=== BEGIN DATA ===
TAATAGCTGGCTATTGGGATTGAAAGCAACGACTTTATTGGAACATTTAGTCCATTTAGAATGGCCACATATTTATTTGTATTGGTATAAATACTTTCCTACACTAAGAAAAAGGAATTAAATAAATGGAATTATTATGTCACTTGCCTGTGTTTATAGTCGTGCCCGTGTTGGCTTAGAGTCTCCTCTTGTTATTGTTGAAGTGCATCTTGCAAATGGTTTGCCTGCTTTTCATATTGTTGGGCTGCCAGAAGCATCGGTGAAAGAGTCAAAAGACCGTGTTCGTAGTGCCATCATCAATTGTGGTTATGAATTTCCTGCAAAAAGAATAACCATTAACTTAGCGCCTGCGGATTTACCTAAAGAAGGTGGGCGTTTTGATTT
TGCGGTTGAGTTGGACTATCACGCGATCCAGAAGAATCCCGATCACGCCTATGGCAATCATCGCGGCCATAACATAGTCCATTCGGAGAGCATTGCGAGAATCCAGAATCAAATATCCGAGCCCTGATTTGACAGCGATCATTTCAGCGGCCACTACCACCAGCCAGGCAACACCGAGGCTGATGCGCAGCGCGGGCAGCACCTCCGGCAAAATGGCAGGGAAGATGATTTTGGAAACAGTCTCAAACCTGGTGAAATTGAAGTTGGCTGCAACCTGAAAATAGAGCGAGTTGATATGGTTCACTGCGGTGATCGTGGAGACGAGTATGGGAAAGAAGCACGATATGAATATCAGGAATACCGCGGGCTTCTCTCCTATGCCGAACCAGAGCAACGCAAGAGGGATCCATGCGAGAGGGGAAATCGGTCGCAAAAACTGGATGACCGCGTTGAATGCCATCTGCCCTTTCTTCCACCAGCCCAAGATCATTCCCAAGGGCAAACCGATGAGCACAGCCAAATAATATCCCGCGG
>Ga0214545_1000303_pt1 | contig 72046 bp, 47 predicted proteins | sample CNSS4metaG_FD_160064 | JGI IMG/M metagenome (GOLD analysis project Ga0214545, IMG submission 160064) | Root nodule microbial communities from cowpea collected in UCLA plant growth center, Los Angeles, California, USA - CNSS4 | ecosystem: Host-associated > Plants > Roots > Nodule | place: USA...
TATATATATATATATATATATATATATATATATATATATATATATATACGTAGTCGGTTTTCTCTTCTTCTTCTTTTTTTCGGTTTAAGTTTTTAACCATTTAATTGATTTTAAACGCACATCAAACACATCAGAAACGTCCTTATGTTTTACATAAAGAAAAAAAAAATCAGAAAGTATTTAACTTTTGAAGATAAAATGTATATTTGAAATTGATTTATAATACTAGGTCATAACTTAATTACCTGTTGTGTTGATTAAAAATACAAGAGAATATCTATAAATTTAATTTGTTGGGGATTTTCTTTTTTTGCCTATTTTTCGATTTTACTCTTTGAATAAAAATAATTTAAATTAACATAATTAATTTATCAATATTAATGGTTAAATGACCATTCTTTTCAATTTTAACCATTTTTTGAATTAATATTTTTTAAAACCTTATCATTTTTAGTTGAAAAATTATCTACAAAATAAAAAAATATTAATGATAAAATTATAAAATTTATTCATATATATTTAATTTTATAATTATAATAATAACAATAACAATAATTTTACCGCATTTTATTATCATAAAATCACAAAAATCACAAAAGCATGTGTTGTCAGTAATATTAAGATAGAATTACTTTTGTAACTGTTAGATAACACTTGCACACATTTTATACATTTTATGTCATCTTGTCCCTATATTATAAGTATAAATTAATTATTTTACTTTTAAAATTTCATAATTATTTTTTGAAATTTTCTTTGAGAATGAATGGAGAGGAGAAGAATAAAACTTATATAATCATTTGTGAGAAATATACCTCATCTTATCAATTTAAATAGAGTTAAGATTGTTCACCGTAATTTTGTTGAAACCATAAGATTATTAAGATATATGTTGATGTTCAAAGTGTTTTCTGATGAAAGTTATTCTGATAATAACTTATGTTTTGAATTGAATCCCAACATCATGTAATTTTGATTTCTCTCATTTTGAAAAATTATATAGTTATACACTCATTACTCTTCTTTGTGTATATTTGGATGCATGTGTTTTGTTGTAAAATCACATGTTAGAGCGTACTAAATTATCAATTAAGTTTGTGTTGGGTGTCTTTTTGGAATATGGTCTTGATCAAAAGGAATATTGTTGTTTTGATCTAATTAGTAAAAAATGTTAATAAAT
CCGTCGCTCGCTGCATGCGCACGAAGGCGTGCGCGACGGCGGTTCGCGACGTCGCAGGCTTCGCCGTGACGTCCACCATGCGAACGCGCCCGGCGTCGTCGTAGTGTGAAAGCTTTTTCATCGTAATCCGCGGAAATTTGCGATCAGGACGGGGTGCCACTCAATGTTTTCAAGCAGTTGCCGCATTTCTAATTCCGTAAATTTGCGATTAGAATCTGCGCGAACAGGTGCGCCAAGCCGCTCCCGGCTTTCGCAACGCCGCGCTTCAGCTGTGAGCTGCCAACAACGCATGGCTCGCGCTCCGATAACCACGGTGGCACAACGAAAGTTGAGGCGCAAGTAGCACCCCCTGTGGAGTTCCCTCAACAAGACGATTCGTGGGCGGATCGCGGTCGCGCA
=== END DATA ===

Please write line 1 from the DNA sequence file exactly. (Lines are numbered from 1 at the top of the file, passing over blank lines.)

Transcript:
TAATAGCTGGCTATTGGGATTGAAAGCAACGACTTTATTGGAACATTTAGTCCATTTAGAATGGCCACATATTTATTTGTATTGGTATAAATACTTTCCTACACTAAGAAAAAGGAATTAAATAAATGGAATTATTATGTCACTTGCCTGTGTTTATAGTCGTGCCCGTGTTGGCTTAGAGTCTCCTCTTGTTATTGTTGAAGTGCATCTTGCAAATGGTTTGCCTGCTTTTCATATTGTTGGGCTGCCAGAAGCATCGGTGAAAGAGTCAAAAGACCGTGTTCGTAGTGCCATCATCAATTGTGGTTATGAATTTCCTGCAAAAAGAATAACCATTAACTTAGCGCCTGCGGATTTACCTAAAGAAGGTGGGCGTTTTGATTT